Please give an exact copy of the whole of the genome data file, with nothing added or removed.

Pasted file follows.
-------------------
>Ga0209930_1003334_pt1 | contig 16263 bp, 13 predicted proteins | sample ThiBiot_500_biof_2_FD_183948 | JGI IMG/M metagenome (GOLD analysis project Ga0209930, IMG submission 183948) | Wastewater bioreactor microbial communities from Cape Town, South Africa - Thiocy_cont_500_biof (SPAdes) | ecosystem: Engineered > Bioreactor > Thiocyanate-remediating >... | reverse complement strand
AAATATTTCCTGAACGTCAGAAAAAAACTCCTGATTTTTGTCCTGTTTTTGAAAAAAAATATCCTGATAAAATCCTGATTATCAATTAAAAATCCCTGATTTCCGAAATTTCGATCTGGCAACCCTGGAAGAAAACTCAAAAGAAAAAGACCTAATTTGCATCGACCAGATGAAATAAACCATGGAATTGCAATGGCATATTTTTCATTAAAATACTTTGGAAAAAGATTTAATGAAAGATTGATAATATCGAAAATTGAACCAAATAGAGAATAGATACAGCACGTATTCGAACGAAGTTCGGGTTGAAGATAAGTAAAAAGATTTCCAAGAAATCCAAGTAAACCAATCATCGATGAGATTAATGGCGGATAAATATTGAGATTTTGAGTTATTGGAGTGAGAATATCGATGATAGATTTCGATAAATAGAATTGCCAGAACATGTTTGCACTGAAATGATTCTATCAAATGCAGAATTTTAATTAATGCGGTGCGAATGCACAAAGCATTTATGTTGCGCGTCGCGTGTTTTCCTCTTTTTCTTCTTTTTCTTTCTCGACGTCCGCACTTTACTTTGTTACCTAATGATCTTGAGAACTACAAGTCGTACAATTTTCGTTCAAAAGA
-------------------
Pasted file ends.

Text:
>Ga0209930_1003334_pt1 | contig 16263 bp, 13 predicted proteins | sample ThiBiot_500_biof_2_FD_183948 | JGI IMG/M metagenome (GOLD analysis project Ga0209930, IMG submission 183948) | Wastewater bioreactor microbial communities from Cape Town, South Africa - Thiocy_cont_500_biof (SPAdes) | ecosystem: Engineered > Bioreactor > Thiocyanate-remediating >... | reverse complement strand
AAATATTTCCTGAACGTCAGAAAAAAACTCCTGATTTTTGTCCTGTTTTTGAAAAAAAATATCCTGATAAAATCCTGATTATCAATTAAAAATCCCTGATTTCCGAAATTTCGATCTGGCAACCCTGGAAGAAAACTCAAAAGAAAAAGACCTAATTTGCATCGACCAGATGAAATAAACCATGGAATTGCAATGGCATATTTTTCATTAAAATACTTTGGAAAAAGATTTAATGAAAGATTGATAATATCGAAAATTGAACCAAATAGAGAATAGATACAGCACGTATTCGAACGAAGTTCGGGTTGAAGATAAGTAAAAAGATTTCCAAGAAATCCAAGTAAACCAATCATCGATGAGATTAATGGCGGATAAATATTGAGATTTTGAGTTATTGGAGTGAGAATATCGATGATAGATTTCGATAAATAGAATTGCCAGAACATGTTTGCACTGAAATGATTCTATCAAATGCAGAATTTTAATTAATGCGGTGCGAATGCACAAAGCATTTATGTTGCGCGTCGCGTGTTTTCCTCTTTTTCTTCTTTTTCTTTCTCGACGTCCGCACTTTACTTTGTTACCTAATGATCTTGAGAACTACAAGTCGTACAATTTTCGTTCAAAAGA